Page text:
When the effective population size and the selection coefficient depend on the time *t*, the parameter *S* acquires time dependence and becomes *S*(*t*) = 4*N*_{e}(*t*)*s*(*t*). We initially proceed under the assumption that all changes in the composite quantity *S*(*t*) are deterministic in character and have the property that they cease after a finite time, which we denote *T*. That is to say for times ≥*T* we take *S*(*t*) to have a constant value, and schematically(3)Such an assumption on *S*(*t*) is not greatly restrictive. It could, for example, describe the situation where the strength of selection remains constant, while population size alone changes for a finite time before achieving a constant value. While logistic growth of a population does not precisely cease after a finite time, the population size can be well approximated as achieving its carrying capacity after a finite time and hence closely fits within the framework of Equation 3. Beyond such a case, Equation 3 could also describe environmental change of finite duration, which affects both population size and selection.

## Generalization of *P*_{fix}(*p*)

The generalization of Equation 2 to the case of time-dependent population sizes, *N*_{e}(*t*), and time-dependent selection coefficients, *s*(*t*), can be obtained from some basic considerations. For deterministic changes in *N*_{e}(*t*) and *s*(*t*) that lead to the composite quantity *S*(*t*) = 4*N*_{e}(*t*)*s*(*t*) having the form in Equation 3, the generalization of Equation 2 is(4)(the derivation of Equation 4 is given in the following paragraph and an alternative derivation is given in Part 1 of File S1). The only statistic required in Equation 4 involves *X*(*T*), the random value of the *A* allele frequency at time *T*. The statistic in question, represents the average of over all replicate populations where the initial frequency is *p* at time *t* = 0 [*i.e.*, having *X*(0) = *p*].

## Derivation

To derive Equation 4 we note that as in the static case, the fixation probability can be written as Conditioning on the value of *X*(*t*) at time *T* [*i.e.*, *after* changes in *N*_{e}(*t*) and *s*(*t*) have taken place], we have The quantity appearing in the last expression can be written as and follows from Equation 2 with the substitution *p* → *X*(*T*). We obtain and hence the generalization of Equation 2 is which is equivalent to Equation 4.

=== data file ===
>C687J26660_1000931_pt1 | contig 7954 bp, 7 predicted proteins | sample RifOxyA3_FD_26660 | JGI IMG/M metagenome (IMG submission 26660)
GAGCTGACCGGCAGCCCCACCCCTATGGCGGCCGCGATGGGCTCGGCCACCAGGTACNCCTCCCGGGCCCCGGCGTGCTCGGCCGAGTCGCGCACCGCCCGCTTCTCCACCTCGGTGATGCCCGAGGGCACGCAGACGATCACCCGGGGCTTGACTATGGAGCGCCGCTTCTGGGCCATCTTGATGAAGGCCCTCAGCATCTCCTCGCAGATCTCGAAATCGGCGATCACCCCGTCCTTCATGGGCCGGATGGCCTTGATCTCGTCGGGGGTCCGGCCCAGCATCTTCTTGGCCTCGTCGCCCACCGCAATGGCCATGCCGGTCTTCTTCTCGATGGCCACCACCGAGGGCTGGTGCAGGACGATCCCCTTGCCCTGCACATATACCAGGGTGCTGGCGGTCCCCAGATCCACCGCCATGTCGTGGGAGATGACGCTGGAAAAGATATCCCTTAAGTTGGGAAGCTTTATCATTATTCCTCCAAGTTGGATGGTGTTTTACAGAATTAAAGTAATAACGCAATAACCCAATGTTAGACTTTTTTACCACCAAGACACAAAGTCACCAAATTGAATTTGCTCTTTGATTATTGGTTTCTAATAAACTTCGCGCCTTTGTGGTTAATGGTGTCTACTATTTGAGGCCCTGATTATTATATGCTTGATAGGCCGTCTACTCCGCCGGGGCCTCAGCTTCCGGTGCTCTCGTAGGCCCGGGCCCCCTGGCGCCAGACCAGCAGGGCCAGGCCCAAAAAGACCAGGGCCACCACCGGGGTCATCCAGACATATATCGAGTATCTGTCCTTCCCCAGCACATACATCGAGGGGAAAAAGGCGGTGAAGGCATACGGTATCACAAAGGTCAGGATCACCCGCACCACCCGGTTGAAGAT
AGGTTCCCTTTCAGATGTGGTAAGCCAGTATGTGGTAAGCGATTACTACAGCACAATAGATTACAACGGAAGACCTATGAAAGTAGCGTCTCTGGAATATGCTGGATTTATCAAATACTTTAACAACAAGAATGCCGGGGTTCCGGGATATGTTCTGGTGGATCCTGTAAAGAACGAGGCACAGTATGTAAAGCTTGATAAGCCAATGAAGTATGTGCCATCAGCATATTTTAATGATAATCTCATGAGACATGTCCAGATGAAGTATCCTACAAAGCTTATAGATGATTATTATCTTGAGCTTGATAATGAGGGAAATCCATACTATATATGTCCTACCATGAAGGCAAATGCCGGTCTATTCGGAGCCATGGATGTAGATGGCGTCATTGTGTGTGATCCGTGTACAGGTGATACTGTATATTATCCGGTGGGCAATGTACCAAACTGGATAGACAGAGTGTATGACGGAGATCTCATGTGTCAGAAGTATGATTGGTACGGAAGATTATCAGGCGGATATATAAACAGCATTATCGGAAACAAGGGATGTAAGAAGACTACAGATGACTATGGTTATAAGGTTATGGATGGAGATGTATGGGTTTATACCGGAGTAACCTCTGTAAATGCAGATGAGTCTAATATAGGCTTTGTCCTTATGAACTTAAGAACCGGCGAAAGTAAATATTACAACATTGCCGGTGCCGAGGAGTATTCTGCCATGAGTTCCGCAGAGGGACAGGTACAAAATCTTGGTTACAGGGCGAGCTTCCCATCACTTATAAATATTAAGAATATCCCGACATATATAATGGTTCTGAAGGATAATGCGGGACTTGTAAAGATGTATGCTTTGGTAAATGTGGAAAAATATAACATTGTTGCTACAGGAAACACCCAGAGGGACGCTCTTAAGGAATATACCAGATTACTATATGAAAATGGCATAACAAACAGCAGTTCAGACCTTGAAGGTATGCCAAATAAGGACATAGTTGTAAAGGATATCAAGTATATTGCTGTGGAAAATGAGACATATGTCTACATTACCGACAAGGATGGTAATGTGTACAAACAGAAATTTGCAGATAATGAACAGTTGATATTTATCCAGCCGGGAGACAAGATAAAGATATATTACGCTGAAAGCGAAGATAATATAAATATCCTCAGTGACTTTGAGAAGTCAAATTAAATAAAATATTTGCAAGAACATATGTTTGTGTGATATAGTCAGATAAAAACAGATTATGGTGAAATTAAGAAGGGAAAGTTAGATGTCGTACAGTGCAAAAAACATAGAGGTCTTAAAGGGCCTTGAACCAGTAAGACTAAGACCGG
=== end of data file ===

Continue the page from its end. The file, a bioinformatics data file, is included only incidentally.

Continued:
We note that the solution for *P*_{fix}(*p*) in Equation 4, which directly follows from a diffusion analysis, does not generally agree with the forms assumed by Kimura and Ohta (1972, 1974) for situations of changing selection strength or changing population size. Additionally, Equation 4 will not be compatible with a branching-process approach when *S*_{∞} is not large (*S*_{∞} ≲ 1) or indeed when *S*_{∞} is zero or negative; there is limited validity to a branching-process treatment.

Before considering the numerical estimation of the fixation probability from Equation 4, we investigate some limiting cases and properties of Equation 4. Some of the limiting cases allow us to verify that Equation 4 is in accordance with well-known/well-understood results.

## Limiting cases

When the time-interval

*T*, over which all change occurs, tends to zero there is a negligibly short period of time dependence in the parameters. It can be shown (see Part 2 of File S1) that as a consequence, the frequency*X*(*T*) is unaffected by these changes and tends to its initial value:*X*(*T*) →*p*. Equation 4 then collapses to Kimura’s result, Equation 2, for a population of constant size and constant selection coefficient.When the problem is static, in the sense that neither population size nor the strength of selection changes over time [